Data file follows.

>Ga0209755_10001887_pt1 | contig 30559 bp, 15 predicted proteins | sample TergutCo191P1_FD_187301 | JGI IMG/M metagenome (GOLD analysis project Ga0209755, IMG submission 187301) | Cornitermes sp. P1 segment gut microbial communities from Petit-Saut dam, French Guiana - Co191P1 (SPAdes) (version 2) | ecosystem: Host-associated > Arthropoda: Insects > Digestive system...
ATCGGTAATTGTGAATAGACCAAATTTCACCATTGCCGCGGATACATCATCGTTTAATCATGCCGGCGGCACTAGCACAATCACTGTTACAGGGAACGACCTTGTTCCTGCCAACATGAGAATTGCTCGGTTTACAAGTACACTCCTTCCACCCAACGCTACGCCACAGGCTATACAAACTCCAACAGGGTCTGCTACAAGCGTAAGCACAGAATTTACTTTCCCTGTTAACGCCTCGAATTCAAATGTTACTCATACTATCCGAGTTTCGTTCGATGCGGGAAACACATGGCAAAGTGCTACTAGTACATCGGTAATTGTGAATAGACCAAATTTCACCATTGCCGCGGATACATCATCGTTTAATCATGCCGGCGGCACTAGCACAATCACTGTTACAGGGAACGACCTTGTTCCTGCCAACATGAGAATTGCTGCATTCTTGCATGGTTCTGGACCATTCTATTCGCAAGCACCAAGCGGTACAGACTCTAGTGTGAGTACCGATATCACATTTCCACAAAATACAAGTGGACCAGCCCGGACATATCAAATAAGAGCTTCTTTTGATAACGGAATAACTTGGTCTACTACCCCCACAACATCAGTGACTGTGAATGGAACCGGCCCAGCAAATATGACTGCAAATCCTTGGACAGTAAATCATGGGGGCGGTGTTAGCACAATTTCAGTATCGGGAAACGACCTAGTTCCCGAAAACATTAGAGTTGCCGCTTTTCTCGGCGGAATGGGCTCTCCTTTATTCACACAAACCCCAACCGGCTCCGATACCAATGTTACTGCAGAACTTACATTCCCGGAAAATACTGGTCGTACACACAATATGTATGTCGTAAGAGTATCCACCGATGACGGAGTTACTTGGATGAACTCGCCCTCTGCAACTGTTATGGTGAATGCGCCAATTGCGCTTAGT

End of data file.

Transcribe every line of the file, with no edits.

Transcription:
>Ga0209755_10001887_pt1 | contig 30559 bp, 15 predicted proteins | sample TergutCo191P1_FD_187301 | JGI IMG/M metagenome (GOLD analysis project Ga0209755, IMG submission 187301) | Cornitermes sp. P1 segment gut microbial communities from Petit-Saut dam, French Guiana - Co191P1 (SPAdes) (version 2) | ecosystem: Host-associated > Arthropoda: Insects > Digestive system...
ATCGGTAATTGTGAATAGACCAAATTTCACCATTGCCGCGGATACATCATCGTTTAATCATGCCGGCGGCACTAGCACAATCACTGTTACAGGGAACGACCTTGTTCCTGCCAACATGAGAATTGCTCGGTTTACAAGTACACTCCTTCCACCCAACGCTACGCCACAGGCTATACAAACTCCAACAGGGTCTGCTACAAGCGTAAGCACAGAATTTACTTTCCCTGTTAACGCCTCGAATTCAAATGTTACTCATACTATCCGAGTTTCGTTCGATGCGGGAAACACATGGCAAAGTGCTACTAGTACATCGGTAATTGTGAATAGACCAAATTTCACCATTGCCGCGGATACATCATCGTTTAATCATGCCGGCGGCACTAGCACAATCACTGTTACAGGGAACGACCTTGTTCCTGCCAACATGAGAATTGCTGCATTCTTGCATGGTTCTGGACCATTCTATTCGCAAGCACCAAGCGGTACAGACTCTAGTGTGAGTACCGATATCACATTTCCACAAAATACAAGTGGACCAGCCCGGACATATCAAATAAGAGCTTCTTTTGATAACGGAATAACTTGGTCTACTACCCCCACAACATCAGTGACTGTGAATGGAACCGGCCCAGCAAATATGACTGCAAATCCTTGGACAGTAAATCATGGGGGCGGTGTTAGCACAATTTCAGTATCGGGAAACGACCTAGTTCCCGAAAACATTAGAGTTGCCGCTTTTCTCGGCGGAATGGGCTCTCCTTTATTCACACAAACCCCAACCGGCTCCGATACCAATGTTACTGCAGAACTTACATTCCCGGAAAATACTGGTCGTACACACAATATGTATGTCGTAAGAGTATCCACCGATGACGGAGTTACTTGGATGAACTCGCCCTCTGCAACTGTTATGGTGAATGCGCCAATTGCGCTTAGT